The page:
Editor’s Note: The Athens High School Class of 1969, the first to graduate from the current high school in The Plains, recently celebrated its 50th reunion. We are recognizing 50 years of history with a two-part series.

For decades, Athens High School has resided on an appropriately named High School Road in The Plains. The campus — from the one-floor school building to the adjoining stadiums — is familiar to most residents of the communities that surround the school. In those 50 years, many lifelong residents of Athens, The Plains and Chauncey have walked the high school’s hallways either as students or guests.

Prior to the school’s construction, students from these communities all attended separate schools. The building we now know as Athens Middle School housed high school students from Athens. The 1960s brought massive changes to the Athens City School District, which proved to be equal parts exciting and nerve-wracking for the entire area.

Consolidation gains momentum in early 1960s

The notion of consolidation began around 1960. This is when William W. Chase, an education professor at Ohio University, conducted a survey of local schools. In June of that year, The Messenger reported that Chase recommended consolidations of multiple school districts after completing his survey. Chase suggested that the ultimate goal should be to combine all schools into one taxable administrative unit that would still be made up of multiple buildings.

It took a few years for this idea to build momentum. A possible merger of the Athens and The Plains high schools was discussed at a board meeting in early 1963. This led to some contention, particularly among those in The Plains — residents felt left in the dark about what consolidation would mean for student placement and transportation. There were rumors that seniors at The Plains High School would not receive their diplomas and that the school’s charter would be revoked. There were also discussions on consolidation options with districts in Albany and Waterloo Twp.

The decision came on July 1, 1964: Athens, The Plains and Chauncey agreed to eventually consolidate. Then came the planning of how to make consolidation work.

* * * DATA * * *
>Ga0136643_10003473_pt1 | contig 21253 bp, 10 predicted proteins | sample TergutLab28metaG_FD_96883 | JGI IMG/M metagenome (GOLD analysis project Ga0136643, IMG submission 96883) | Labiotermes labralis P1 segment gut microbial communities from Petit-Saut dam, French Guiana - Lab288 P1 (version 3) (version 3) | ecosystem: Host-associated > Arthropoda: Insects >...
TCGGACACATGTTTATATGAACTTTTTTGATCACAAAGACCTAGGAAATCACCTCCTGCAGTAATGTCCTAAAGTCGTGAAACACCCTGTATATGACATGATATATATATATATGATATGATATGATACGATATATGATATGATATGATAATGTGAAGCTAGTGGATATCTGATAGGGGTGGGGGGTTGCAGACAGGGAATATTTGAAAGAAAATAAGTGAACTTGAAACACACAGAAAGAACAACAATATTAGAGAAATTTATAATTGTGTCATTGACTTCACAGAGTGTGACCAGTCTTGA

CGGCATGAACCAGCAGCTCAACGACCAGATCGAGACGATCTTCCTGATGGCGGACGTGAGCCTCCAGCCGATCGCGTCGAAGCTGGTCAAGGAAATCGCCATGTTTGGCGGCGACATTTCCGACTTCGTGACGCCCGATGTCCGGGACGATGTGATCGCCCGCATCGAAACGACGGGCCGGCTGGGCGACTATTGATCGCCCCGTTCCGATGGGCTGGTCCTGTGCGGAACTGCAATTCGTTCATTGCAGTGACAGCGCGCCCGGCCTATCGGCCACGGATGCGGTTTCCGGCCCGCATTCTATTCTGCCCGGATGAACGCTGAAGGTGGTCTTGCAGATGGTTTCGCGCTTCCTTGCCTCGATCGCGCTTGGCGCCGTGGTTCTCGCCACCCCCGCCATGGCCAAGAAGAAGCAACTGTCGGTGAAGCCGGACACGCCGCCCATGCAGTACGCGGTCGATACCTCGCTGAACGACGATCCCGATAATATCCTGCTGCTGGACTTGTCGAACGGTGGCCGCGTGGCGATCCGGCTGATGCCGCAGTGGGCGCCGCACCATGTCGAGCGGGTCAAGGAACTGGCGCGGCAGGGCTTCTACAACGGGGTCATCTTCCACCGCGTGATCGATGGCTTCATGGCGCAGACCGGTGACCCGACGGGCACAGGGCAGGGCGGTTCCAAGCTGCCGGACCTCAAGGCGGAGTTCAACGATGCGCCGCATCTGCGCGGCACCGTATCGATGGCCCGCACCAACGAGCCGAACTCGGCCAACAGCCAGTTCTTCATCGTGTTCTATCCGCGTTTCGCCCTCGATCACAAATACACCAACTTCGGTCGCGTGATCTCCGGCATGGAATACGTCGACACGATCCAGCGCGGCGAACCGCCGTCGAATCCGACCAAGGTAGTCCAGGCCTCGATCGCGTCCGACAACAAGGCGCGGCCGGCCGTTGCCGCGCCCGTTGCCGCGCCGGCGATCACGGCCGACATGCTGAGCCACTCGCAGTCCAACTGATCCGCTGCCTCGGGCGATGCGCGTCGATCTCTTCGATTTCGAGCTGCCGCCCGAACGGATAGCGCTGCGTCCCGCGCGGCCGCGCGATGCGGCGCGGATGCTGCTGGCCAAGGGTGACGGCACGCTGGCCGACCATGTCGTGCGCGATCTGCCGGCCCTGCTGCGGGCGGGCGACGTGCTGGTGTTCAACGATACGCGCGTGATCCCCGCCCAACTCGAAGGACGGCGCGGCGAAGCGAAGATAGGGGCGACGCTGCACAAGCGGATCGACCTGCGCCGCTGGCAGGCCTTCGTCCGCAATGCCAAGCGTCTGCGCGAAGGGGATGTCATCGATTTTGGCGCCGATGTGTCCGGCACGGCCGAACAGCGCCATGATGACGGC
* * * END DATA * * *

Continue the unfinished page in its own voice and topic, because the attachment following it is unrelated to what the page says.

In February 1966, school Supt. Fred Chase reported plans for the new high school building, which would use a “non-graded system” that was based on student ability rather than grade level and would emphasize self-direction and individuality in students. At this early stage, the school was reportedly going to feature a 6,000-square-foot library, movable walls and even a “teaching tank” for swim lessons. A story reported the overall school building would cost $2.25 million, and the school district had received a $104,000 federal grant for the project.

In June 1966, an informal groundbreaking ceremony was held at the future site of the new high school, to be located in The Plains. Construction bids for the high school building opened a month later.

Despite the support for the planned curriculum, the school also came with high operating costs, which covered vocational education, remodeling and overall operation. In December 1966, city school officials planned to add an additional tax levy to the upcoming May ballot to help pay for the increased operating costs. At that point, the new building was estimated to open in the fall of 1967.

Student grapple with new identity

Consolidation also brought new anxieties to the communities involved. In April 1967, those at Chauncey-Dover High School held a meeting with Supt. Chase regarding what the upcoming changes to the school would mean for their students. Chauncey residents were concerned about losing some of the facilities at their current high school as well as their students sacrificing their identity at a new school. Chase suggested that a committee of students from The Plains, Athens, and Chauncey (later known by the acronym PAC) could be formed to assist with transition and encourage the students to form a new collective identity.

A group of students was indeed formed. Students from each district voted for the consolidated school to keep the original AHS mascot of the Bulldog, and also voted for the new school colors to be green and gold.